'Azzun, Isla, Nabi Ilyas, Qadum

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Nurit Popper, Nirit Haviv (reporting), Nadim (driving) Translator: Charles K.
Seriously? Does this make us safer?

Stores are open in Nabi Ilyas, few shoppers.  The entrance to ‘Izbet Tabib is open, the village is quiet.


09:30  Isla.  No one at the meeting place.  We drove around the village, ran into the son of one of the coordinators who’d forgotten to tell his mother about the meeting.  After waiting half an hour we decided to leave.

I’ll find out how to contact them more effectively to arrange meetings.


10:00  ‘Azzun.  Quiet.  Shops are open, few young people in the streets.  People rise later on Friday and attend prayer in the afternoon.


10:40  Qaddum.  Children in the streets holding slings, ready for the weekly demonstration. 


We met a group of men on the blocked road who told us that electricity to the village was cut off at midnight, not for the first time and with no advance notice.  The residents think it’s collective punishment, the army’s way of pressuring them to cease the weekly demonstrations.  The DCL told them it was a local outage; Palestinian engineers were sent to locate its source.  While we were there they returned from the area to which Palestinians are forbidden access and said the problem is on the Israeli side, i.e. the IEC.  I spoke to the emergency operations room; they told me the outage will be fixed after the demonstration.  When I checked again after 17:00 I was told electricity had been restored.


Meanwhile we sat talking with the men.  They told us that since the demonstrations had begun eight years earlier a total of some 200 villagers had been arrested.  Today 14 people are being held.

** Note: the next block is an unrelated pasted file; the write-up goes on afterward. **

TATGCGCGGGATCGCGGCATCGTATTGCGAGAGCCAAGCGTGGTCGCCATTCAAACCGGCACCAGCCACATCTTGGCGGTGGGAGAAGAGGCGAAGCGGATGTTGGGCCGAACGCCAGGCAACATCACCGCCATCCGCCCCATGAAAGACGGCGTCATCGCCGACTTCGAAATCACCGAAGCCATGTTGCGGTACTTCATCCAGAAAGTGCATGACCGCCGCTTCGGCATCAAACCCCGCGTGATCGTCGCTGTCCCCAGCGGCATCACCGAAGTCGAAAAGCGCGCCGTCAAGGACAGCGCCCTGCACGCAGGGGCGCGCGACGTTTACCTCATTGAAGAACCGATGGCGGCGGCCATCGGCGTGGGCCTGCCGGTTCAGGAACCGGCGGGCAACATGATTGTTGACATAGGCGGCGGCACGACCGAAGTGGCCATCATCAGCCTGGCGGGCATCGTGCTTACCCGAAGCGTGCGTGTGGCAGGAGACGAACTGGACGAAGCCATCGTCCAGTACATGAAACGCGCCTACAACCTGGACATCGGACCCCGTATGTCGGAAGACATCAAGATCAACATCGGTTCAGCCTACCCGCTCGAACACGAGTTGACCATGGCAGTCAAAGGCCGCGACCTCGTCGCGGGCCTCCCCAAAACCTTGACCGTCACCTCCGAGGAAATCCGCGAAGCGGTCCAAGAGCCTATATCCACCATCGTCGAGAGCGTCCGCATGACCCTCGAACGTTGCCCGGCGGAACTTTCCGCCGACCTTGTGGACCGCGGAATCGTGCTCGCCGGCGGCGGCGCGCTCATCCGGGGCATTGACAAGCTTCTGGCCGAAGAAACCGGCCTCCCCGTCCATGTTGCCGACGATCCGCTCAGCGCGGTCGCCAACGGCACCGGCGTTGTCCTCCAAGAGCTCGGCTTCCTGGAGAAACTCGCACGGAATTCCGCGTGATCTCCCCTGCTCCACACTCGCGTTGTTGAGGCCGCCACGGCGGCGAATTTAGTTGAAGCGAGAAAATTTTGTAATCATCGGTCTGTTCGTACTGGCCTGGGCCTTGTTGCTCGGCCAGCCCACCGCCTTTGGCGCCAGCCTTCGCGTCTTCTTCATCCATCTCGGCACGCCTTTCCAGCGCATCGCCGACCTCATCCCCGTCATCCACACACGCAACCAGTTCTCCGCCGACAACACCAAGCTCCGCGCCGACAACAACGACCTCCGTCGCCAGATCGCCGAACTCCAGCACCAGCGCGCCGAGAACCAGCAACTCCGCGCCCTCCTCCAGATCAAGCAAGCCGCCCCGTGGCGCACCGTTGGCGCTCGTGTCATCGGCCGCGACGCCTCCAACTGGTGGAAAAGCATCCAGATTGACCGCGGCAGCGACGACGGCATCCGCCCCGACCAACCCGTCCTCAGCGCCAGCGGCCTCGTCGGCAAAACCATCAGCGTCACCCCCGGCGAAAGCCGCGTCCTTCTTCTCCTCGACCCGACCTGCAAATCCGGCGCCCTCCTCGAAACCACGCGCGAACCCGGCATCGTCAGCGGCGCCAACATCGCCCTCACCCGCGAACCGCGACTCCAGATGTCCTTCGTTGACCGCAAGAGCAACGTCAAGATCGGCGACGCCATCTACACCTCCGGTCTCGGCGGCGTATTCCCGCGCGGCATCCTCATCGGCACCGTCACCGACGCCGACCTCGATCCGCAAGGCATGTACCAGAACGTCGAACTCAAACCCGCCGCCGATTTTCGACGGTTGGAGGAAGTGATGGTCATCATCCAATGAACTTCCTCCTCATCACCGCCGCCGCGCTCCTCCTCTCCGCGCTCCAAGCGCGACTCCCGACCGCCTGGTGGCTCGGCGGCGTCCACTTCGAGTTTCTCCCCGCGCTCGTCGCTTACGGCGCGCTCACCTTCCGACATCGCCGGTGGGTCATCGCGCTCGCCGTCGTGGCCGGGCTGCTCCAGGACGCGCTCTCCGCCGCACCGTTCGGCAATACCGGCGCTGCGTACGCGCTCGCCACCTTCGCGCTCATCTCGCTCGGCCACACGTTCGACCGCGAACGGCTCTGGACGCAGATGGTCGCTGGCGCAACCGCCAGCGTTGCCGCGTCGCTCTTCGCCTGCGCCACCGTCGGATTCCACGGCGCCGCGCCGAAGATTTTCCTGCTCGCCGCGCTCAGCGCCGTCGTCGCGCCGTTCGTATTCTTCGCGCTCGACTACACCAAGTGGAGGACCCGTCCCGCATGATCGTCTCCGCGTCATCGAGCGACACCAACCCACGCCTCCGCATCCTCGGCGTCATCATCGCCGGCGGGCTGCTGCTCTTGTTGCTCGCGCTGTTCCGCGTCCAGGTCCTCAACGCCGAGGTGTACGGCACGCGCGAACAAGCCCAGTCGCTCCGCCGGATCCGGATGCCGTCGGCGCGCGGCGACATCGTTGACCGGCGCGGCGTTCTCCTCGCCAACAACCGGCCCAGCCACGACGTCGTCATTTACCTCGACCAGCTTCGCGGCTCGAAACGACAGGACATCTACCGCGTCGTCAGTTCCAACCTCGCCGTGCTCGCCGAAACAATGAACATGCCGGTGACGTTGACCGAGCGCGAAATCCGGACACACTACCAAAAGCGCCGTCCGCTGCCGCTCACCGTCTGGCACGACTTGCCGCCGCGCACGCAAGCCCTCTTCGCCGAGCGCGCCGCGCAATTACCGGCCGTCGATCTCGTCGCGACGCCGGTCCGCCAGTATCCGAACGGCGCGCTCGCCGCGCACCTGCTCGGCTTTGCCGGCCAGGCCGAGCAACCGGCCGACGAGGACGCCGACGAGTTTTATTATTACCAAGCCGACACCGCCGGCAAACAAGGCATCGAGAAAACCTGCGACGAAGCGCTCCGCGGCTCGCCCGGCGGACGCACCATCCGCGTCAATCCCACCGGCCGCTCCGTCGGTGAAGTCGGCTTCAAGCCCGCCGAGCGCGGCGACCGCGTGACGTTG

20 demonstrators have been injured from live fire during recent weeks, four of them seriously and still hospitalized, bullets in their bodies.  About fifty others have been injured by tear gas canisters fired at them, one with a serious head wound.  They showed us photos of bullets that had been removed from the demonstrators. 


One man said to us, “This is our road.  They have to give it back.  The struggle won’t end until they return it to us.  We’ve been here hundreds of years; the settlement was established in 1975.  The road on which we’re walking was built by the British.”  All the villagers are united and determined to keep struggling until justice is done and their road reopens.  While we were there they began preparing for the weekly demonstration.  A group of children practiced with slings by the roadside; the adults climbed the hill from which the soldiers observe them and fire tear gas and tried to locate them among the olive trees; youths arrived with gas masks.

We Israelis have much to learn from them about the dignified manner in which they’re fighting for justice and their right to travel freely on the main road to their village.


12:00  ‘Azzun. An army jeep at the entrance, soldiers alongside.  The oppressive routine.

At the plant nurseries we were told that the police cars that came three days ago were looking for people in Israel illegally.  One was caught.  A fantastic success…


On Highway 55, near the Bedouin bidonville, 5-6 police cars on the roadside.